Literary fest: Khushwant Singh a bridge between India, Pakistan
Day 2 of the Khushwant Singh Lit Fest saw what turned out to be one of the most thought-provoking and lively sessions so far. Titled ‘Khushwant Singh as a bridge between India and Pakistan,’ the session saw in attendance politicians Salman Khurshid and Mani Shankar Aiyar.chandigarh Updated: Oct 13, 2014 09:12 IST
Day 2 of the Khushwant Singh Lit Fest saw what turned out to be one of the most thought-provoking and lively sessions so far. Titled ‘Khushwant Singh as a bridge between India and Pakistan,’ the session saw in attendance politicians Salman Khurshid and Mani Shankar Aiyar, Pakistani newspaper and TV personality Asif Noorani and art historian Fakir Syed Aijazuddin with the discussion moderated by news presenter Rajdeep Sardesai.
“We communicate with each other through art and music, but have forgotten to communicate as countries,” said Khurshid. Mani Shankar Aiyer intervened Khurshid, saying it was politicians who wanted war as they prospered through it. “Arun Jaitley, Rajnath Singh and Narendra Modi have never even walked across the border and these are the people who want to fight Pakistan,” added Aiyar, at which point the crowd erupted into a furore over his blatant pro- Congress remarks.
Raising a point which silenced the crowd, Aijazuddin said, “I find it hard to believe that you never forgave Jaswant Singh and LK Advani for praising Jinnah as they are as Indian at heart as any of you and yet, they had to pay for it,” adding, “I do have a vested interest in India’s nuclear programme and why shouldn’t I? I’m the target for it!”
Taking the discussion forward, Sardesai questioned the speakers on how the younger generation could stop viewing one other through the prism of violence and gain a better understanding of their respective neighbour. “The power of the pen must not be seen as inferior to the power of a gun. We need to let our cultural artistes travel freely across the border and see the country firsthand for themselves,” said Khurshid, emphasising the need for free travel across the border. “No cricket and no hockey for god sake, enough with the sports. Get your artists and musicians across to us and we’ll do the same,” said Noorani, adding, “I believe that this generation is more indifferent than full of hatred.” Both the speakers highlighted how culture could not be held hostage to politics to which Mani Shankar Aiyar blamed the lack of knowledge in society for the indifferent attitude. “People are clueless and hence dependent on their leaders. It us up to the people of each country to take the relationship forward by understanding what the other country is about, on their own.”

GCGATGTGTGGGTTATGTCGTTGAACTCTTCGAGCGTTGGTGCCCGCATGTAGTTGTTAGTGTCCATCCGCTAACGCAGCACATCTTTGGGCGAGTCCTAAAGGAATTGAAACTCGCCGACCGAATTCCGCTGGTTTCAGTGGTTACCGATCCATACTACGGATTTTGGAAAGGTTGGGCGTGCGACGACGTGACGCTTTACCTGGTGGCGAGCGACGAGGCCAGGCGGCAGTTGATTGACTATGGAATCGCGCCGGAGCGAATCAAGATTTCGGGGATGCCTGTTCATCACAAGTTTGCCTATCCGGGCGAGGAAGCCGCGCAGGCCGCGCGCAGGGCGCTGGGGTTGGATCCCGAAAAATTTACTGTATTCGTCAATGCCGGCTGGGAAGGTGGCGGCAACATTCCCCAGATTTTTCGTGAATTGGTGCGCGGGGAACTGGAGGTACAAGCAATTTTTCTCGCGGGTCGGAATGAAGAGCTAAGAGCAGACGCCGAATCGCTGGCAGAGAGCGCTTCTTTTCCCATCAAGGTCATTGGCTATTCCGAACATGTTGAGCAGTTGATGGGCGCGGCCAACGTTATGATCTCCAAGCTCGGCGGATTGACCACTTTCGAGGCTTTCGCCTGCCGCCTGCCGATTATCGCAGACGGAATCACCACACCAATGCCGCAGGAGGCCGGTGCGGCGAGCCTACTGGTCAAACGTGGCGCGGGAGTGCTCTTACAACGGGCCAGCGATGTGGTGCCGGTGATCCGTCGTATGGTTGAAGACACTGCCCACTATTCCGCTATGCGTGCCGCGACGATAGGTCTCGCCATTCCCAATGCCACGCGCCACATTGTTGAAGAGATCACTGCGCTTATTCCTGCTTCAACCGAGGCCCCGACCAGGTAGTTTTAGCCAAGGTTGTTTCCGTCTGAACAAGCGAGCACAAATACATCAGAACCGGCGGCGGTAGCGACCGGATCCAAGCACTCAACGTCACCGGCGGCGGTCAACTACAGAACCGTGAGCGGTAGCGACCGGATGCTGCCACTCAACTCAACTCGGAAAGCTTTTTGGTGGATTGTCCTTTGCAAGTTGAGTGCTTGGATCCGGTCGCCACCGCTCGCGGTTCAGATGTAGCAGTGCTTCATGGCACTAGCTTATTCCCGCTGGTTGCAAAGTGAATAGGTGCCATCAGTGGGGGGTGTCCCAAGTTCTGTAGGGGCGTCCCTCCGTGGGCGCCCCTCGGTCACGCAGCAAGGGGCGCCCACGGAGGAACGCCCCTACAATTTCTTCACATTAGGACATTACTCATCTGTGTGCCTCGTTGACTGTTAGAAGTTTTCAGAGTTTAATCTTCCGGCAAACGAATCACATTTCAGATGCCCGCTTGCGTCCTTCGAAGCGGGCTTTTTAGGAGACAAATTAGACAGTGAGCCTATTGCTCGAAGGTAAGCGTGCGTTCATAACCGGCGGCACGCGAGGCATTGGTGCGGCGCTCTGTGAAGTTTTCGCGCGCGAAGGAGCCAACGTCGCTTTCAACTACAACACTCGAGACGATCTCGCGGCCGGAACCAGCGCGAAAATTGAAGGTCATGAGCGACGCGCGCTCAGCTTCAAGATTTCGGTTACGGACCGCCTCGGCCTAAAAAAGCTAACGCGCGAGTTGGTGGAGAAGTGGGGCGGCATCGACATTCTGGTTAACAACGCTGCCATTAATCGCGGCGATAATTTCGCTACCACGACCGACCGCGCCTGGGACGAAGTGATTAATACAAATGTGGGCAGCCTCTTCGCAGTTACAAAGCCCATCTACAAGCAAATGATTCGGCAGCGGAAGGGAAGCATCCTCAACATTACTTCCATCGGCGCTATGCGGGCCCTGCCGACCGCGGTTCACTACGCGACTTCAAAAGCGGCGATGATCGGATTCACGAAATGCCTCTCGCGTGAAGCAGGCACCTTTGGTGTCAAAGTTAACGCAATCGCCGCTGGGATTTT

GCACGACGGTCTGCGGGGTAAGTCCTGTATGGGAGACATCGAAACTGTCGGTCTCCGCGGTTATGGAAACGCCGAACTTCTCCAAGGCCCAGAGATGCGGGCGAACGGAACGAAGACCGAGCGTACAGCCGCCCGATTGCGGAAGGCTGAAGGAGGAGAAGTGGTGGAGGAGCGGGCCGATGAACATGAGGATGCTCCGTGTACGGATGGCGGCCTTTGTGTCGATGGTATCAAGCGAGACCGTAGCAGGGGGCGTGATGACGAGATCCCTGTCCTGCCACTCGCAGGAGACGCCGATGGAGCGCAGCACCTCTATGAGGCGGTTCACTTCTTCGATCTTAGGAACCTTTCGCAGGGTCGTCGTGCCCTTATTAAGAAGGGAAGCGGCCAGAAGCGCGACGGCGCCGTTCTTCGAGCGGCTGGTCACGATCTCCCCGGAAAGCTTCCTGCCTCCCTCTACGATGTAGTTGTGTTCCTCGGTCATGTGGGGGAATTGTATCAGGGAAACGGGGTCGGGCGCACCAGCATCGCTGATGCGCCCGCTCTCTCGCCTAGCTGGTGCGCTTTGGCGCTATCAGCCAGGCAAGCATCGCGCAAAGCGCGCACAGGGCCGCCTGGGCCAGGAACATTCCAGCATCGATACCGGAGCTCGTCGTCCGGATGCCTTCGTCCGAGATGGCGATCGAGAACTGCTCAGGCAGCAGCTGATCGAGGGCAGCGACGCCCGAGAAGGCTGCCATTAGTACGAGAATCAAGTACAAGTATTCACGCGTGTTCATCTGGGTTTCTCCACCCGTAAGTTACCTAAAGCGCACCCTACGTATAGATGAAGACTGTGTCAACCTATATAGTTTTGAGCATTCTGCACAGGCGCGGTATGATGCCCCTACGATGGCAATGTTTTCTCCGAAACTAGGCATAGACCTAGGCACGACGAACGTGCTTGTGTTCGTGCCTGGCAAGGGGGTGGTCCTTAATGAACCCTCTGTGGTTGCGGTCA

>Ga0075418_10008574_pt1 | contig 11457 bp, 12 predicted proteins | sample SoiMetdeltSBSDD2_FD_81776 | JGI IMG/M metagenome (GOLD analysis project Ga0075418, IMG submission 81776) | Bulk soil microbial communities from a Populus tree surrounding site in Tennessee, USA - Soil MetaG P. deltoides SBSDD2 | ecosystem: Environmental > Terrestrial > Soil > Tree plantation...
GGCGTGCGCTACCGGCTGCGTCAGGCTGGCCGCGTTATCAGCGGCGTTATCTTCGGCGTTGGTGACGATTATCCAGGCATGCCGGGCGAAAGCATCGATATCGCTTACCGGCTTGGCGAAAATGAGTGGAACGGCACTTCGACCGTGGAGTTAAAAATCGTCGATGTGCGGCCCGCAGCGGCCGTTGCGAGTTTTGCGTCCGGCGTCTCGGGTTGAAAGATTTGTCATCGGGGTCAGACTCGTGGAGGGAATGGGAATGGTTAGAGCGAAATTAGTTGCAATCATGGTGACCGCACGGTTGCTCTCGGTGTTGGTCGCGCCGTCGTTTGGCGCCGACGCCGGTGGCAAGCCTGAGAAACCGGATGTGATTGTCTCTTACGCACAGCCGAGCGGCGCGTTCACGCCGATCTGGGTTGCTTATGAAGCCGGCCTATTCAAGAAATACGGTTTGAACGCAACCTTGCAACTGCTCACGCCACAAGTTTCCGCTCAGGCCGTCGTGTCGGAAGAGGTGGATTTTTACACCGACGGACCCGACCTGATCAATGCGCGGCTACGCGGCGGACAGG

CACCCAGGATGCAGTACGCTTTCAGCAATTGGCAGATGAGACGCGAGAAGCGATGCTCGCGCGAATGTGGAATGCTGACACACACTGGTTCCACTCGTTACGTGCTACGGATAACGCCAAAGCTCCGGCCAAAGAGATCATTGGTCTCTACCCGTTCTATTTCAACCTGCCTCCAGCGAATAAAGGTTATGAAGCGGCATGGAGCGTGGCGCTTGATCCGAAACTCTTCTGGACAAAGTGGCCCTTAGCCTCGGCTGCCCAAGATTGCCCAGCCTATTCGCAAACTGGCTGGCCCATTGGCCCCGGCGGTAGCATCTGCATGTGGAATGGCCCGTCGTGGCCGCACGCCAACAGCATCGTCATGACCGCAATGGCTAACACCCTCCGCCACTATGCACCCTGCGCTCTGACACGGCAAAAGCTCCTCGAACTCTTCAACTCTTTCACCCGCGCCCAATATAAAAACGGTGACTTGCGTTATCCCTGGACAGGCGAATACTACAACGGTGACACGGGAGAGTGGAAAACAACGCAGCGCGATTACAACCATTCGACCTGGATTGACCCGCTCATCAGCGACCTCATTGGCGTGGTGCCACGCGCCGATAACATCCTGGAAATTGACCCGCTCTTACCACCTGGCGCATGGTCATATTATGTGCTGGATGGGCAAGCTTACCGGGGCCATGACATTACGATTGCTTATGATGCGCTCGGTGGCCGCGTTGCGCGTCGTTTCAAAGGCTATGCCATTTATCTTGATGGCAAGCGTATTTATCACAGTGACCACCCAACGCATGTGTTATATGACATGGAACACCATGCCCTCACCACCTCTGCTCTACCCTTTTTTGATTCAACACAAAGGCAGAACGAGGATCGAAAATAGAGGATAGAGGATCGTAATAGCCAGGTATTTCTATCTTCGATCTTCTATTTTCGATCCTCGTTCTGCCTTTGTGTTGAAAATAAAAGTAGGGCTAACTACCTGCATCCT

“India and Pakistan should have ‘Munni Badnam Hui’ as their common national anthem,” laughed Aiyar. Sardesai added if a war was to start between the two countries, it would start on TV and not the border.
“A Pakistani friend of mine said the Pakistani generals they see on Indian TV are people they laugh at and don’t take seriously and then I found out that these generals are paid $400 an hour for these appearances,” he added.
Aijazuddin steered the conversation back to the topic of discussion and shared an incident that reminded all present of Khushwant Singh’s spirit which was bigger than the enmity that exists between the two nations.
He read out from a letter that a former Pakistani Prisoner of War (PoW) had written and published on his Facebook account after Khushwant Singh’s death:
Goodbye Khushwant Singh. I met you in Calcutta at Fort Williams while I was a PoW there. I was being treated for my wounds at CMH and you heard about the wounded Pakistani officer and took time out to visit me. You gave me Bengali rasgulas and told me stories of my birthplace Multan and Lahore and your time in Pakistan. The visit lasted about an hour as the Indian officer was getting impatient to send me back to my cell. Before leaving, you gave me a hug and your signed book ‘Train to Pakistan’ and said ‘Rab Rakha’. Later, I would find out that you wrote a letter to my mother telling her how you met me and how I was doing. The letter would arrive at a time when my family was giving up hope of ever seeing me alive as my status in GHQ, Rawalpindi, was missing in action, believed killed . Thank you, Sir Khushwant Singh and Rab Rakha. RIP Shujaat Khan.